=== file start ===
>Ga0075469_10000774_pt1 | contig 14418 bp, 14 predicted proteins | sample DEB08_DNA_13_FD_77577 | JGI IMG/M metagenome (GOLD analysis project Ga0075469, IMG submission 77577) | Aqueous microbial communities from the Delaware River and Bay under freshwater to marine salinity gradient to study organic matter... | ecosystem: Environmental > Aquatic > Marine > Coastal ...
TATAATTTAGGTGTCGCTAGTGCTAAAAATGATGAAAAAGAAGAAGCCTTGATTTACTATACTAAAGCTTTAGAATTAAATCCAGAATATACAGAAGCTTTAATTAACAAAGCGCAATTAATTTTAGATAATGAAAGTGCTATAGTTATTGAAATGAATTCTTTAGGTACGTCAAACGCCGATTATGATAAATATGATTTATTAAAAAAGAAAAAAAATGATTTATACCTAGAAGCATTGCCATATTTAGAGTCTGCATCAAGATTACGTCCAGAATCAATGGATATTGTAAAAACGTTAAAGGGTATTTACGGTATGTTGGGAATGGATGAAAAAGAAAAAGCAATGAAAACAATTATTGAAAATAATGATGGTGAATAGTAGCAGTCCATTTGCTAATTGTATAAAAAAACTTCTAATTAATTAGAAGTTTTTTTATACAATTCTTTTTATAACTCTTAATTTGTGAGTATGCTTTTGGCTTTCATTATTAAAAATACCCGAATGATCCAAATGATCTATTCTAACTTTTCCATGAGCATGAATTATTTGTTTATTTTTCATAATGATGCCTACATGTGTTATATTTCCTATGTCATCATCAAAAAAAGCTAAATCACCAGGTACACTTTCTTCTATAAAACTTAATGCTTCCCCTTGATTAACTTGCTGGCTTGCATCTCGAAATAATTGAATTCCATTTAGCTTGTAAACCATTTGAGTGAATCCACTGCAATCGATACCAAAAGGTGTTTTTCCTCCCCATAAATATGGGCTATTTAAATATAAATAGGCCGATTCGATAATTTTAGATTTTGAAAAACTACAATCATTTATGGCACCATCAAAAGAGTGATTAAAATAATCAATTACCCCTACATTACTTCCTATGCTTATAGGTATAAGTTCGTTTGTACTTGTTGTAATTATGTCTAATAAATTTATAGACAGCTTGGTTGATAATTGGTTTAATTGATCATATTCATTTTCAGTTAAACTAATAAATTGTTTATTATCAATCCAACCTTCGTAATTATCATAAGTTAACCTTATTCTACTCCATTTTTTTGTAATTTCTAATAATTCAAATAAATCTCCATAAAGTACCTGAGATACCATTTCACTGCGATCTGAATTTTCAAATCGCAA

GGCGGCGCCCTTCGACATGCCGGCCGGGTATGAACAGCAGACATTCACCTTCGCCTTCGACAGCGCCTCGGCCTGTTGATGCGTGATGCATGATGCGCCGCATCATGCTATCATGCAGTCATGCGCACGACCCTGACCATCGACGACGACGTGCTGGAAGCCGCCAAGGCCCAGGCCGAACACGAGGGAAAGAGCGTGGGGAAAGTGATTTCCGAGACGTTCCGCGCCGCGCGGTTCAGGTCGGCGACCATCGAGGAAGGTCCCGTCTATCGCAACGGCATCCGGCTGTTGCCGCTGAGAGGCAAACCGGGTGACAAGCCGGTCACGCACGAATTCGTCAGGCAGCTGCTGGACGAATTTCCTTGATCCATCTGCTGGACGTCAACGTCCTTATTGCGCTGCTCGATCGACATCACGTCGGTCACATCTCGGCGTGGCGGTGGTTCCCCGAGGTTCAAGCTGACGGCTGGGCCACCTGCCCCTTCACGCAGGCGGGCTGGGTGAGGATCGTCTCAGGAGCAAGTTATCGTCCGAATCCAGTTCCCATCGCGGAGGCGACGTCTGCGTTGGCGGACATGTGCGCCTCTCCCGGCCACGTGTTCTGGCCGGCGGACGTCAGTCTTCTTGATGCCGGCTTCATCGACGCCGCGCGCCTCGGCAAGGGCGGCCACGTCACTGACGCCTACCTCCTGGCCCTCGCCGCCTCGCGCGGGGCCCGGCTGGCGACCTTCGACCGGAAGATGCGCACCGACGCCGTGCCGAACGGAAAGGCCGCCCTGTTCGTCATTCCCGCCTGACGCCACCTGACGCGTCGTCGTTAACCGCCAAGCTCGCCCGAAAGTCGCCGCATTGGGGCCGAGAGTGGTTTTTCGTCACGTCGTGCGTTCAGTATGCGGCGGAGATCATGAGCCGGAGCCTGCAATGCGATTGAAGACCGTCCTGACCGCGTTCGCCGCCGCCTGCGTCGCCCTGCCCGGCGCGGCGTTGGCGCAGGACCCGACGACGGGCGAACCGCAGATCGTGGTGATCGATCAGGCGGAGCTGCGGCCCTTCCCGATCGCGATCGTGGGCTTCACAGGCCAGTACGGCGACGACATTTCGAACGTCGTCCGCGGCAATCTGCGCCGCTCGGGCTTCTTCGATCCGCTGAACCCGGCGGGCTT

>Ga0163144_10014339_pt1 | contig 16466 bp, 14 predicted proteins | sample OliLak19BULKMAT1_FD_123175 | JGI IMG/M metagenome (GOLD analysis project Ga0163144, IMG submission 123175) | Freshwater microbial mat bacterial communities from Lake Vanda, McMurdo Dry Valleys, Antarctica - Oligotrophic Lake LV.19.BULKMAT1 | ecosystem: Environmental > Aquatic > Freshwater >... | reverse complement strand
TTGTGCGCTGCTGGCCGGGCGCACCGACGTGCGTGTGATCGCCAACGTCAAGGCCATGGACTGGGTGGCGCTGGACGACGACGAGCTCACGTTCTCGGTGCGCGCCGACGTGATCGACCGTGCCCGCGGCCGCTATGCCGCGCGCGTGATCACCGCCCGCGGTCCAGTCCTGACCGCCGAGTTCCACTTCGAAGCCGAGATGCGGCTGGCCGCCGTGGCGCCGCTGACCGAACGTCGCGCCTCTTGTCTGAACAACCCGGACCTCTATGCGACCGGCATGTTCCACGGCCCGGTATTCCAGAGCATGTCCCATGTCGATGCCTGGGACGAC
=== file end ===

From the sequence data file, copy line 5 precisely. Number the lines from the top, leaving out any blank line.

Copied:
TTGTGCGCTGCTGGCCGGGCGCACCGACGTGCGTGTGATCGCCAACGTCAAGGCCATGGACTGGGTGGCGCTGGACGACGACGAGCTCACGTTCTCGGTGCGCGCCGACGTGATCGACCGTGCCCGCGGCCGCTATGCCGCGCGCGTGATCACCGCCCGCGGTCCAGTCCTGACCGCCGAGTTCCACTTCGAAGCCGAGATGCGGCTGGCCGCCGTGGCGCCGCTGACCGAACGTCGCGCCTCTTGTCTGAACAACCCGGACCTCTATGCGACCGGCATGTTCCACGGCCCGGTATTCCAGAGCATGTCCCATGTCGATGCCTGGGACGAC